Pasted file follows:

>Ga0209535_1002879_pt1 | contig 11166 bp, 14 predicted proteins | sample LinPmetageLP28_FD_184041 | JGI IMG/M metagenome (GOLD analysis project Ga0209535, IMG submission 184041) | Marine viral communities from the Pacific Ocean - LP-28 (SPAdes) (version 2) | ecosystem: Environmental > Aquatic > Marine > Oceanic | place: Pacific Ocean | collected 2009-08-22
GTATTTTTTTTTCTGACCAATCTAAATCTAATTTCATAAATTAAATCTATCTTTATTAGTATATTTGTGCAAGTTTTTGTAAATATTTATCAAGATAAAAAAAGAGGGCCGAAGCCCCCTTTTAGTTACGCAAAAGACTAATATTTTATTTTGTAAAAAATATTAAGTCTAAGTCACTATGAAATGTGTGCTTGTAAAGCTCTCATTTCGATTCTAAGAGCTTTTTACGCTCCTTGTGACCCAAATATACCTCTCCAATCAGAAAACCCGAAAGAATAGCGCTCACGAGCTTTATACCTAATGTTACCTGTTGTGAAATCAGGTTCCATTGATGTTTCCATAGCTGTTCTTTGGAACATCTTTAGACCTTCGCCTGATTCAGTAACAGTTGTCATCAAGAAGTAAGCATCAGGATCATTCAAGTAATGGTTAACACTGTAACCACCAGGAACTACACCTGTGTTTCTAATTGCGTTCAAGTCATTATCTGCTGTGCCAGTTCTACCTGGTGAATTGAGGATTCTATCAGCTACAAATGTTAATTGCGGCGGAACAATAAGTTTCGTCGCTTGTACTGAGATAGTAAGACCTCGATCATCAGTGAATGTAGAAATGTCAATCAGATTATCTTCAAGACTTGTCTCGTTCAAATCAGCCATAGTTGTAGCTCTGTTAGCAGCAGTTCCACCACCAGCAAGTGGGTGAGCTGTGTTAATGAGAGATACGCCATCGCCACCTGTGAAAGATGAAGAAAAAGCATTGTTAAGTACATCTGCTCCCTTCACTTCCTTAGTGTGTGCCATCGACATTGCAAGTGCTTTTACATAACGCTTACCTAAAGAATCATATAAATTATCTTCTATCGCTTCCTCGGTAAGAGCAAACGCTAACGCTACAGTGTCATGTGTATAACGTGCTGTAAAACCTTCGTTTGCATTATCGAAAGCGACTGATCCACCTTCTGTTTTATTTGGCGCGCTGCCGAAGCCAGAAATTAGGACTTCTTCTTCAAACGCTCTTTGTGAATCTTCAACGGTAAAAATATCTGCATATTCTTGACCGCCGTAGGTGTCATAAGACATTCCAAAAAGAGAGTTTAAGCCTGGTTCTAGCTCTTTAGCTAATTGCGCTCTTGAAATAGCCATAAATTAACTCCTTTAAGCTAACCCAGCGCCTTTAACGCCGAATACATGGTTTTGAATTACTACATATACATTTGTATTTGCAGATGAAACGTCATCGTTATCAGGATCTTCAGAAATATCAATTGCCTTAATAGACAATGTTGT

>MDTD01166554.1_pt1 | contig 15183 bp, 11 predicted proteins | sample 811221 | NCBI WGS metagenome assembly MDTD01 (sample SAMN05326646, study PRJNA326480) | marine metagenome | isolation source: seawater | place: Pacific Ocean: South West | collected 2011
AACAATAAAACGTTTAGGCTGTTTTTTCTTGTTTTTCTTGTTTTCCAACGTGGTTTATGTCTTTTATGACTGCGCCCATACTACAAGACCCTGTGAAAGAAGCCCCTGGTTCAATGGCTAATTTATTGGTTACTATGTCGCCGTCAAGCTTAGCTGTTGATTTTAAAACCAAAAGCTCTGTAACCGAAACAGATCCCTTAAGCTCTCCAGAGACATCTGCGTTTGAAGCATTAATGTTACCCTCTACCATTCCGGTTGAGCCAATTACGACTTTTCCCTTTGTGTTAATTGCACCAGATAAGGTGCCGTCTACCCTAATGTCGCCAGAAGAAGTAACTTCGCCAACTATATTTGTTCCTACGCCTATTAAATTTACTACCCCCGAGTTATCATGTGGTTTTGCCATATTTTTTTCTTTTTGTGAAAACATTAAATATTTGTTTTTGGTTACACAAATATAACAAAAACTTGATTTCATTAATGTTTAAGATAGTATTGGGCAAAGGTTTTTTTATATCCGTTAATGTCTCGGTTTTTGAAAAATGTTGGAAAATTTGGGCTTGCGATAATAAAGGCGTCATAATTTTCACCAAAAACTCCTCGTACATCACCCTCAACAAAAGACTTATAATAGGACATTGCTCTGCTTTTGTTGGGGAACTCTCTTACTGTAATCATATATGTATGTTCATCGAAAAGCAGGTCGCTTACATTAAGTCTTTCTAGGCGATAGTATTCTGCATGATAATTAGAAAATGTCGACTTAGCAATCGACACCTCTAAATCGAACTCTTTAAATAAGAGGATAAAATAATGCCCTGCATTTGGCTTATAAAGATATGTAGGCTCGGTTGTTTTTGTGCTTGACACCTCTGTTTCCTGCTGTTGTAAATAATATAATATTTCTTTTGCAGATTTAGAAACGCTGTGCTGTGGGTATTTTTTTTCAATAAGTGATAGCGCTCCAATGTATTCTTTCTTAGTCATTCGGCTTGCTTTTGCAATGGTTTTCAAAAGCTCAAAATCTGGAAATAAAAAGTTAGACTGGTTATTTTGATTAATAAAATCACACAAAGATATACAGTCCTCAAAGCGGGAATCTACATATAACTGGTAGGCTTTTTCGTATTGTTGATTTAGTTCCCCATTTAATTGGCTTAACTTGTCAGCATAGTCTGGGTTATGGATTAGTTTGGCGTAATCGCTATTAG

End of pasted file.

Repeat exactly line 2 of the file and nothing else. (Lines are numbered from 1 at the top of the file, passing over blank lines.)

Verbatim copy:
GTATTTTTTTTTCTGACCAATCTAAATCTAATTTCATAAATTAAATCTATCTTTATTAGTATATTTGTGCAAGTTTTTGTAAATATTTATCAAGATAAAAAAAGAGGGCCGAAGCCCCCTTTTAGTTACGCAAAAGACTAATATTTTATTTTGTAAAAAATATTAAGTCTAAGTCACTATGAAATGTGTGCTTGTAAAGCTCTCATTTCGATTCTAAGAGCTTTTTACGCTCCTTGTGACCCAAATATACCTCTCCAATCAGAAAACCCGAAAGAATAGCGCTCACGAGCTTTATACCTAATGTTACCTGTTGTGAAATCAGGTTCCATTGATGTTTCCATAGCTGTTCTTTGGAACATCTTTAGACCTTCGCCTGATTCAGTAACAGTTGTCATCAAGAAGTAAGCATCAGGATCATTCAAGTAATGGTTAACACTGTAACCACCAGGAACTACACCTGTGTTTCTAATTGCGTTCAAGTCATTATCTGCTGTGCCAGTTCTACCTGGTGAATTGAGGATTCTATCAGCTACAAATGTTAATTGCGGCGGAACAATAAGTTTCGTCGCTTGTACTGAGATAGTAAGACCTCGATCATCAGTGAATGTAGAAATGTCAATCAGATTATCTTCAAGACTTGTCTCGTTCAAATCAGCCATAGTTGTAGCTCTGTTAGCAGCAGTTCCACCACCAGCAAGTGGGTGAGCTGTGTTAATGAGAGATACGCCATCGCCACCTGTGAAAGATGAAGAAAAAGCATTGTTAAGTACATCTGCTCCCTTCACTTCCTTAGTGTGTGCCATCGACATTGCAAGTGCTTTTACATAACGCTTACCTAAAGAATCATATAAATTATCTTCTATCGCTTCCTCGGTAAGAGCAAACGCTAACGCTACAGTGTCATGTGTATAACGTGCTGTAAAACCTTCGTTTGCATTATCGAAAGCGACTGATCCACCTTCTGTTTTATTTGGCGCGCTGCCGAAGCCAGAAATTAGGACTTCTTCTTCAAACGCTCTTTGTGAATCTTCAACGGTAAAAATATCTGCATATTCTTGACCGCCGTAGGTGTCATAAGACATTCCAAAAAGAGAGTTTAAGCCTGGTTCTAGCTCTTTAGCTAATTGCGCTCTTGAAATAGCCATAAATTAACTCCTTTAAGCTAACCCAGCGCCTTTAACGCCGAATACATGGTTTTGAATTACTACATATACATTTGTATTTGCAGATGAAACGTCATCGTTATCAGGATCTTCAGAAATATCAATTGCCTTAATAGACAATGTTGT